Stockholm Convention on persistent organic pollutants

It is a global treaty to protect human health and the environment from chemicals that remain intact in the environment for long periods (persistent), become widely distributed geographically (long range transport), accumulate in the fatty tissue of humans and wildlife (bioaccumulation), and have harmful impacts on human health or the environment (toxic).

Persistent organic pollutants

They are also called forever chemicals. They are resistant to environmental degradation through photolytic, chemical and biological processes. Thus, they accumulate in the environment causing adverse impacts on human health. To eliminate persistent organic pollutants from the environment, the Stockholm convention on persistent organic pollutants was held in 2001. India is a signatory of the convention.

Proposed PERSISTENT ORganic Pollutants

1. Methoxychlor: It is a pesticide, used as a replacement for DDT against a wide range of pests including biting flies, houseflies, mosquito larvae, and cockroaches on field crops, vegetables, ornamentals, livestock & pets. It is very toxic to invertebrates and fish, has endocrine disrupting effects, has been detected in enviros of Arctic and Antarctica and human serum, adipose tissues, umblical cord and human breast milk.

2. UV-328: Used as an ultra-violet (UV) stabilizer in plastic products such as some personal care products, rubber and coatings. It is the first non-halogenated chemical to be considered to be added under Stockholm convention.

3. Dechlorane Plus: It is a chemical used as flame retardant in electrical wire, cable coatings, plastic roofing materials, connectors in TV and computer monitors. 4.          Perfluorohexane Sulphonic Acid (PFHxS): They have high resistance to friction, heat, chemical agents, low surface energy and are used as a water, grease, oil and soil repellent They are group of industrial chemicals used in consumer products as a surfactant and sealant in carpets, leather, clothing, textiles, fire-fighting foams, papermaking, printing inks and non-stick cookware.

The Convention was adopted in 2001 and entered into force in 2004. India ratified the convention in 2006.

Obligations under the Convention

Under the convention, the chemicals can be listed for Elimination (Annex-A), Restriction (Annex-B) or Unintentional production (Annex-C).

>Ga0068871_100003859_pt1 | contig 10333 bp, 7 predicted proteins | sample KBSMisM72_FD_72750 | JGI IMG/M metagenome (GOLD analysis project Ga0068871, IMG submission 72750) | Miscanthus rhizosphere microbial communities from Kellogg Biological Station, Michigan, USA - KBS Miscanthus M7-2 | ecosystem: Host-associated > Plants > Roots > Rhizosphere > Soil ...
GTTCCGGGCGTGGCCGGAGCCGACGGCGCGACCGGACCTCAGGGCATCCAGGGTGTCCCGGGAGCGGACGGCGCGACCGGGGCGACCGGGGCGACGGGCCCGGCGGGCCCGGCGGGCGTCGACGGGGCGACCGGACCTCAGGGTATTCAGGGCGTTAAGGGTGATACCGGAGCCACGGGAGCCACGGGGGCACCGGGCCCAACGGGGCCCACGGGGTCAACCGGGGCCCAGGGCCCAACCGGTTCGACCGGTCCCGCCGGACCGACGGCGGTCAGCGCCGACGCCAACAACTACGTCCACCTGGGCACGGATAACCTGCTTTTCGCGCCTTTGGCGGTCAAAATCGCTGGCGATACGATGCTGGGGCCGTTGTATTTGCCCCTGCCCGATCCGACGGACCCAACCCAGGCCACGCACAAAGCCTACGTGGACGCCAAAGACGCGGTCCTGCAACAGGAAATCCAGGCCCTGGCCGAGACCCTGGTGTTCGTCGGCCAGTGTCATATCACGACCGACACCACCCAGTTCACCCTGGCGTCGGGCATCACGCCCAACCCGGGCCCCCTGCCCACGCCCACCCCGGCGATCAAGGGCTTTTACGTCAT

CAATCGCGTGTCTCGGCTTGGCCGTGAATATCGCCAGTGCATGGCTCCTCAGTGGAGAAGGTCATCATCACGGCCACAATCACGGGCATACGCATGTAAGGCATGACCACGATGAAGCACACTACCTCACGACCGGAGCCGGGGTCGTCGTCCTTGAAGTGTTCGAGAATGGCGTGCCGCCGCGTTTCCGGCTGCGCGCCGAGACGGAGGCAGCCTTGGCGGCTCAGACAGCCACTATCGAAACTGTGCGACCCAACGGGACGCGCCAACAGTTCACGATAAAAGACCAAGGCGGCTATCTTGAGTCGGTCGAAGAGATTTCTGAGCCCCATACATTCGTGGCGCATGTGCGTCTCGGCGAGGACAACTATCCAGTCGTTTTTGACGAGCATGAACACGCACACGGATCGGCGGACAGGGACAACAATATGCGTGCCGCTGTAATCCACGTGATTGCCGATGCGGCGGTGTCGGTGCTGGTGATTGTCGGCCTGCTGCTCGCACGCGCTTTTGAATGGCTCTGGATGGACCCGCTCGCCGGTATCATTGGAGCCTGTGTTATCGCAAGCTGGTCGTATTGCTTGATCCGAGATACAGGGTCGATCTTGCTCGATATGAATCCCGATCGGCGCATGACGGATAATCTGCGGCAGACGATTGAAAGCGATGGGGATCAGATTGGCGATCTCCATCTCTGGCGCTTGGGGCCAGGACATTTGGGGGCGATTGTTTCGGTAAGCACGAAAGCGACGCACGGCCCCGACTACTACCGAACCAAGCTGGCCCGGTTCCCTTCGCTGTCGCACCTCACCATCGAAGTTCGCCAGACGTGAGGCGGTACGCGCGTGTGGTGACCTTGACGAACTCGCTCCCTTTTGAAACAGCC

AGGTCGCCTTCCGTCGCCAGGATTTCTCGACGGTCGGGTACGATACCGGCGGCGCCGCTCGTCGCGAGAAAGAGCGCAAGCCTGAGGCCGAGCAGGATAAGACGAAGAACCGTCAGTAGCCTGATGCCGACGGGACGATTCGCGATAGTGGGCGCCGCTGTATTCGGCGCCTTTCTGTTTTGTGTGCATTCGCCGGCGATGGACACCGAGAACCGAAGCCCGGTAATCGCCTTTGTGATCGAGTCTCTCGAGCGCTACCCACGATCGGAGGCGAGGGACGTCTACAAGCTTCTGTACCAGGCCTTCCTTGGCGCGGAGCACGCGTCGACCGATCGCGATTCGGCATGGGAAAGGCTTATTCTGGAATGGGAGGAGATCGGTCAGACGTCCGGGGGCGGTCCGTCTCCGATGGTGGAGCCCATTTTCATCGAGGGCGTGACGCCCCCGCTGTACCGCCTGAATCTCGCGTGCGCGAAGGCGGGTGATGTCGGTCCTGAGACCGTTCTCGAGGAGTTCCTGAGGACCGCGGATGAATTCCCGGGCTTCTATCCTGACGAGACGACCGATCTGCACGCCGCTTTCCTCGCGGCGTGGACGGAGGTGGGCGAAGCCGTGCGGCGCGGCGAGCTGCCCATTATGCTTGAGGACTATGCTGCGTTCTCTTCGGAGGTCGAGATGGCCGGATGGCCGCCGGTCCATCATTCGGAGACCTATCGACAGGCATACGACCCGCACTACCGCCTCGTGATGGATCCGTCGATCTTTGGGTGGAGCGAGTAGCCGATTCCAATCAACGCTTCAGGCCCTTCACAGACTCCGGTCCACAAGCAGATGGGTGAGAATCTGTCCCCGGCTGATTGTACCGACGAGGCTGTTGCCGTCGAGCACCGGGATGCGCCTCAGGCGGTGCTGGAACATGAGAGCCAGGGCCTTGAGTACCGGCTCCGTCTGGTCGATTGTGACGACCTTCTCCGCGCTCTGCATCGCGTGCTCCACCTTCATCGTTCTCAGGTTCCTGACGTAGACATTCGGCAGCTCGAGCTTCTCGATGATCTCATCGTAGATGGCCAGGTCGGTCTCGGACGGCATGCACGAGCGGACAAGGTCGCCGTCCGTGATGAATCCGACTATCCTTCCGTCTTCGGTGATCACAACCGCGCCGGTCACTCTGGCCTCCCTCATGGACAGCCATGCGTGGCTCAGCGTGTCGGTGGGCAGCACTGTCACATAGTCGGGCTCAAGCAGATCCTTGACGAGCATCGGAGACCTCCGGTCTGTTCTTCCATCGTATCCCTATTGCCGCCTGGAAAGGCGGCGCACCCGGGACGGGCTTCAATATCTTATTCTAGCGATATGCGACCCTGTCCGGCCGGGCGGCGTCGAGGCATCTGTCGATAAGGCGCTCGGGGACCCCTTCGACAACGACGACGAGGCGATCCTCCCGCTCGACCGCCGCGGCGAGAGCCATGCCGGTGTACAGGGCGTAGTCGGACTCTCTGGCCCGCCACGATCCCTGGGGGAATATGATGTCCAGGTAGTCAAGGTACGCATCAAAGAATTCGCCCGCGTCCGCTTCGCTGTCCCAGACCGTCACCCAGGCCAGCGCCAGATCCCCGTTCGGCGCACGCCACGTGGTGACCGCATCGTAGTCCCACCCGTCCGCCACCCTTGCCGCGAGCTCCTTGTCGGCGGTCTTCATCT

The implementation of the convention requires its parties to take measures to eliminate or reduce the release of these POPs into the environment. Till date, 26 chemicals are listed as POPs under the Stockholm Convention. As of now, India has ratified only the 12 initially listed POPs. As a first step for the implementation of Stockholm Convention in India, a National Implementation Plan has been prepared. India is in process of ratification of selected newly listed POPs.

Union Cabinet approves ratification of 7 Organic Pollutants

Union Cabinet approved ratification of 7 Chemicals that are listed under Stockholm convention on persistent organic pollutants. Further, the cabinet delegated its powers of ratification to the union ministry of external affairs and the ministry of environment forest and climate change. These Ministries are already regulating the persistent organic pollutants under domestic regulations.

7 persistent organic pollutants

The 7 persistent organic pollutants that are currently being ratified by the government of India.

Chlordecone, Hexabromobiphenyl, Hexabromobiphenyl ether and Heptabromodiphenylether (Commercial octa BDE), Tetrabromodiphenyl ether and Pentab-romodiphenyl ether (Commercial penta-BDE), Pentachlorobenzene, Hexabromocyclododecane, Hexa-chlorobutadiene

These pollutants were listed in Stockholm convention already. In 2018, the Ministry of Environment Forest and Climate Change notified regulation of Persistent organic pollutants rules. Under these rules, the manufacture, trade, use, import and export of these seven Chemicals were prohibited. This was completely domestic and not in accordance with Stockholm Convention.

Why is India ratifying now?

India has ratified the convention in 2006. However, India till date stays in an opt-out position following domestic rules on usage of POPs.

Opt-Out Position in Stockholm Convention

The convention allows its members to stay in such a position under article 25. According to the article, the amendments made to the convention shall not be enforced by its members unless an instrument of acceptance for ratification or approval is deposited with the UN. The cabinet approval will demonstrate India’s commitment towards international obligation in protecting the environment from POPs. This will in turn allow India to access the Global Environment Facility’s financial resources by updating National Implementation Plan.


Stockholm+50 is a major international environmental meeting that marks the 50th anniversary of the 1972 UN Conference on the Human Environment in Stockholm that first made the link between environment and poverty and placed it at the forefront of the international agenda.  

1972 Stockholm Conference

UN Conference of Human Environment was the first UN conference on the environment.

The meeting’s outcome document – Stockholm Declaration – included several principles that still shape global environmental management and negotiations.

Prime Minister of India, Indira Gandhi participated in the conference and highlighted the need for addressing poverty.

Establishment of United Nations Environment Program and World Environment Day, which is held annually on 5th June. 

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